Thursday, February 6, 2014

What You Don't Know, Hurts Us

I talk to professional Caucasian people day in and day out about my proposed approach to health inequity.  I have resigned myself to being mostly misunderstood and maligned.  It is frustrating, and unfair, but I've learned to live with it.   It is so refreshing when someone actually HEARS what I am saying.  Here is the excerpt I received from an email yesterday, that I have permission to reprint for you.  I had been checking in on a group from another city that had come up to hear me speak last September.  I had given them a private session on improving breastfeeding rates in their agency after my conference session.  I was checking in to see if they had used any of my suggestions and how it was going. The writer (a Caucasian nurse) is just about to end her support group because it did not take off, but is thrilled by the response to the support group of the African-American breastfeeding peer counselor  (Monique) they had recruited.   I didn't expect this:

Both hospitals here are working on Baby Friendly, so we went from the WIC breastfeeding group + LLL to about 6 breastfeeding groups each month.  We decided to cancel mine since the attendance was lowest; appeared to me that we didn’t need the group with all the other options.
December was to be my last meeting and it fell right after Monique’s first Monday meeting.  Monique usually came to the group and, other than the two of us, the other attendee was a young, black breastfeeding mother who also happens to be a news reporter who’d heard about Monique’s group. 

Sherry, the whole tone of the room changed when the reporter mom walked in.  She and Monique engaged in a very animated, enthusiastic, boisterous conversation.  I played with the baby and observed those two….I learned SO much!!  Black women truly do talk differently with each other than they do with us white nurses!  Wow!  What an experience…it was like I was invisible and I could just listen and learn.  I know realize how much I DON’T know about helping black moms breastfeed.  I understand why I have struggled as a public health nurse working with black families.  I have so much MORE to learn!!!...  

I am grateful for the understanding that cultural congruency is a "thing".  The very thing that has been missing in breastfeeding support, the very thing that helps to feed inequities in support. It felt like a huge breakthrough to read those words.  I had just had a conversation with a local lactation consultant who turned down my request to have our lactation interns come to her hospital.  As we chit chatted some more, she mentioned that they had recently received a grant to fund the salary of a breastfeeding peer educator. I congratulated her and asked, if that peer counselor might be a woman of color.  She said, "No".  I said, "I'm sorry to hear, that." She said, "I'm sorry you're sorry" and went on to extoll the virtues of her hiring choice.  I tried to make my point that her hospital serves a clientele that is about 80% women of color, and that a peer counselor of color might have better fit the need.  She denied it, saying her peer counselor had a wonderful rapport with the clientele, and besides, no peer counselors of color applied for the job.  I told her, she should have spoken to us.  We've trained almost 15 peer counselors in the past year, most of which are women of color.  The conversation declined from there. I had put her on the defensive and there was no going back. Shortly after this phone conversation ended, I received the above email.  I responded to it, and asked permission to share her insights.  I later received this response:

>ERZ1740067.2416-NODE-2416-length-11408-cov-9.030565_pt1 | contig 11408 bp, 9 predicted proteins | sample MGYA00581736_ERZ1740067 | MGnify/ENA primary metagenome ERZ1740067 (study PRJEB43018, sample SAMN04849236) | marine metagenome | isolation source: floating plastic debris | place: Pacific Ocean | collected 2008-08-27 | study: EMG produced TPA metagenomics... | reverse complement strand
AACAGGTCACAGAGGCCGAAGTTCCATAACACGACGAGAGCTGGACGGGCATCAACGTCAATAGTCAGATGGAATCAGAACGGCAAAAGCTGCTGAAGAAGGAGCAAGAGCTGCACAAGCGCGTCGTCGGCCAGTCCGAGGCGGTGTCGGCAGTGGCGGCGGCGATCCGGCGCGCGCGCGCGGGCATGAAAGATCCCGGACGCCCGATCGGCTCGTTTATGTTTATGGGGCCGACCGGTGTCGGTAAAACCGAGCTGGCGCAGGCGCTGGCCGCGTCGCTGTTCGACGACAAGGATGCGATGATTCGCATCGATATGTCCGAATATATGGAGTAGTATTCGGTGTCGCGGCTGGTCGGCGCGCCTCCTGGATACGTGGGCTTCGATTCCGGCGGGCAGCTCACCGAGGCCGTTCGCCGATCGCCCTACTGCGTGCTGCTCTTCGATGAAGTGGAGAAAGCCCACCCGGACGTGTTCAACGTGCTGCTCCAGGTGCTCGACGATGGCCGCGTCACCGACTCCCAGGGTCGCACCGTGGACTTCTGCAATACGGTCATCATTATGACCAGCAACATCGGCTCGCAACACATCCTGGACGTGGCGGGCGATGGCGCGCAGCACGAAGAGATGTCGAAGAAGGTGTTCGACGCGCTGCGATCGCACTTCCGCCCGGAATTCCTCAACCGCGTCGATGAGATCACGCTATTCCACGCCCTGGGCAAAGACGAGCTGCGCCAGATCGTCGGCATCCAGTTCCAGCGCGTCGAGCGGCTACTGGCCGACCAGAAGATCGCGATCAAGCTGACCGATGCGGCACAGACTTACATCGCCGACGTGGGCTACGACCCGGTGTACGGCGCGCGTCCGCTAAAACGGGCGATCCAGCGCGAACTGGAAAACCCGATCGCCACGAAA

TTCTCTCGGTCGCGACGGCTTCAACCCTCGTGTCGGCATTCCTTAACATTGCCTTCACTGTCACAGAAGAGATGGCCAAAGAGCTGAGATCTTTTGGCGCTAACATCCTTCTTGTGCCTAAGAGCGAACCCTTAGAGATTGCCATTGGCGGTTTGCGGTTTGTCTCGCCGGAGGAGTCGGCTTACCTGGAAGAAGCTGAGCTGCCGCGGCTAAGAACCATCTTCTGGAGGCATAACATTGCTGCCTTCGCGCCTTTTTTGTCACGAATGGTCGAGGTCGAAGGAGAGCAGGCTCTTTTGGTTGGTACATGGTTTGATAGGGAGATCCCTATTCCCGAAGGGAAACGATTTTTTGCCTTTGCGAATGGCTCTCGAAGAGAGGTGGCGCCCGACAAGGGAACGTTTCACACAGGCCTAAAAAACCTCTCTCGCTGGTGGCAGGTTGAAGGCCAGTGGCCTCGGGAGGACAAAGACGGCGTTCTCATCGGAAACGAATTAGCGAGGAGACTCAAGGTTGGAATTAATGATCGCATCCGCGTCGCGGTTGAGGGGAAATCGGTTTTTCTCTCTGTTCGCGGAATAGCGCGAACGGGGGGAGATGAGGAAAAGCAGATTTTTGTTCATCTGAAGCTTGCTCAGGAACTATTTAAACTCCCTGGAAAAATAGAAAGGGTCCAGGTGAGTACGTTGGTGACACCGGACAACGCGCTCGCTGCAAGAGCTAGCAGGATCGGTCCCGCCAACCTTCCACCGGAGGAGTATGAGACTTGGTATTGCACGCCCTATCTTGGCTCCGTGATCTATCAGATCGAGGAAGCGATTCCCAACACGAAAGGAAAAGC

I think those in my generation, those who grew up during the 60’s and observed the struggle for desegregation first hand, worry about this as on the surface, it appears to be a step backwards.  I realize now it is not a step in the wrong direction, but a move in a very RIGHT direction.  If we (white professionals) acknowledge our clients differing cultural styles, we need to look at how best to meet the client’s needs in a manner congruent with their culture, heritage, language, and social structure.  What I had overlooked was how different my culture is from the women of color in my community.  Funny thing, I was really, really good at working with the Amish culture in my years as a case manager and discharge planner.  Our pediatric pulmonologist couldn’t believe that families would agree to nebulizer treatments or home oxygen (with a concentrator).  They did because I learned their culture and built into my plan the strategies I knew they needed in order to get “English” medical technology into their homes.  It was a long process but well worth my effort.  So, if I could recognize the need to adapt my approach with this group, why did I not recognize the black and Latino families in my community might need similar adaptations?  Got to think on that one….  But at least I am more aware of available resources now!  I am looking forward to working with Mo and observing the changes in our community …..

This response is an interesting insight into the fear (and oftentimes ignorance) with which we are often approached.  How often have I counseled individuals and groups to be quiet, stand down, listen, hear, observe, but they are far too busy coming up with the next great idea...